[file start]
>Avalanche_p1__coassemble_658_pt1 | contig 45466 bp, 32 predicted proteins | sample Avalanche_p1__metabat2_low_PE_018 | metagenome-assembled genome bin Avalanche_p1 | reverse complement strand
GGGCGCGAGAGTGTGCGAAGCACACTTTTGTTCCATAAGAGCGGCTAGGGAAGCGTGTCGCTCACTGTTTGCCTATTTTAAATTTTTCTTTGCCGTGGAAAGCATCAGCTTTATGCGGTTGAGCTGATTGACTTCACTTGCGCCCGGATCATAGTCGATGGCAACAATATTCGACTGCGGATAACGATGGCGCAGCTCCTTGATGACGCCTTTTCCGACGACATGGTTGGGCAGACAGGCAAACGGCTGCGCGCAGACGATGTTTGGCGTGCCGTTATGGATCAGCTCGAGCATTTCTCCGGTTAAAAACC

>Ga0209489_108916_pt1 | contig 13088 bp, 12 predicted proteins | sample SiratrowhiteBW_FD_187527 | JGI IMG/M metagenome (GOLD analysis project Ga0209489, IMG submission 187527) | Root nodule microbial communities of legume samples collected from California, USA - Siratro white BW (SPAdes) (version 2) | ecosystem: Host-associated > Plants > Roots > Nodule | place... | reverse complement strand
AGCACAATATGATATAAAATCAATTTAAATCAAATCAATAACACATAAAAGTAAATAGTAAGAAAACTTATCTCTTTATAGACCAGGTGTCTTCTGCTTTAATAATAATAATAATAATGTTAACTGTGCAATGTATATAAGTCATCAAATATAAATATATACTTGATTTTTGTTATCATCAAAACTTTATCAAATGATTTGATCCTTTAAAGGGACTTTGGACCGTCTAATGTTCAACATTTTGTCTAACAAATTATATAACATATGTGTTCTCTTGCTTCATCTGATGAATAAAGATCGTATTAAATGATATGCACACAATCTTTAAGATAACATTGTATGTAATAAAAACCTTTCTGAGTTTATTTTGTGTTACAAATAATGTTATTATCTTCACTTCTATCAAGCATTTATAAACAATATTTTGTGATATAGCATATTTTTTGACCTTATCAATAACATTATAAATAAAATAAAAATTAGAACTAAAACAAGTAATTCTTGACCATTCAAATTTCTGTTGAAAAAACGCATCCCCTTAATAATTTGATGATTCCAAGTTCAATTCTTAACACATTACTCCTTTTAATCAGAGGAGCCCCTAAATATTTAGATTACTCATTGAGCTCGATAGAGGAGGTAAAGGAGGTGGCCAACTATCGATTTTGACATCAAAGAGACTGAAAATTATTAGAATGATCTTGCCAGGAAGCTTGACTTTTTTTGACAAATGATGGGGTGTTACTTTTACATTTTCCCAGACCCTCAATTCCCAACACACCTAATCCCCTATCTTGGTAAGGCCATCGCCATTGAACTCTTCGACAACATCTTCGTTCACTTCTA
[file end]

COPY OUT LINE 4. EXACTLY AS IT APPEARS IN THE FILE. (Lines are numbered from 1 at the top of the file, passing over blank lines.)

AGCACAATATGATATAAAATCAATTTAAATCAAATCAATAACACATAAAAGTAAATAGTAAGAAAACTTATCTCTTTATAGACCAGGTGTCTTCTGCTTTAATAATAATAATAATAATGTTAACTGTGCAATGTATATAAGTCATCAAATATAAATATATACTTGATTTTTGTTATCATCAAAACTTTATCAAATGATTTGATCCTTTAAAGGGACTTTGGACCGTCTAATGTTCAACATTTTGTCTAACAAATTATATAACATATGTGTTCTCTTGCTTCATCTGATGAATAAAGATCGTATTAAATGATATGCACACAATCTTTAAGATAACATTGTATGTAATAAAAACCTTTCTGAGTTTATTTTGTGTTACAAATAATGTTATTATCTTCACTTCTATCAAGCATTTATAAACAATATTTTGTGATATAGCATATTTTTTGACCTTATCAATAACATTATAAATAAAATAAAAATTAGAACTAAAACAAGTAATTCTTGACCATTCAAATTTCTGTTGAAAAAACGCATCCCCTTAATAATTTGATGATTCCAAGTTCAATTCTTAACACATTACTCCTTTTAATCAGAGGAGCCCCTAAATATTTAGATTACTCATTGAGCTCGATAGAGGAGGTAAAGGAGGTGGCCAACTATCGATTTTGACATCAAAGAGACTGAAAATTATTAGAATGATCTTGCCAGGAAGCTTGACTTTTTTTGACAAATGATGGGGTGTTACTTTTACATTTTCCCAGACCCTCAATTCCCAACACACCTAATCCCCTATCTTGGTAAGGCCATCGCCATTGAACTCTTCGACAACATCTTCGTTCACTTCTA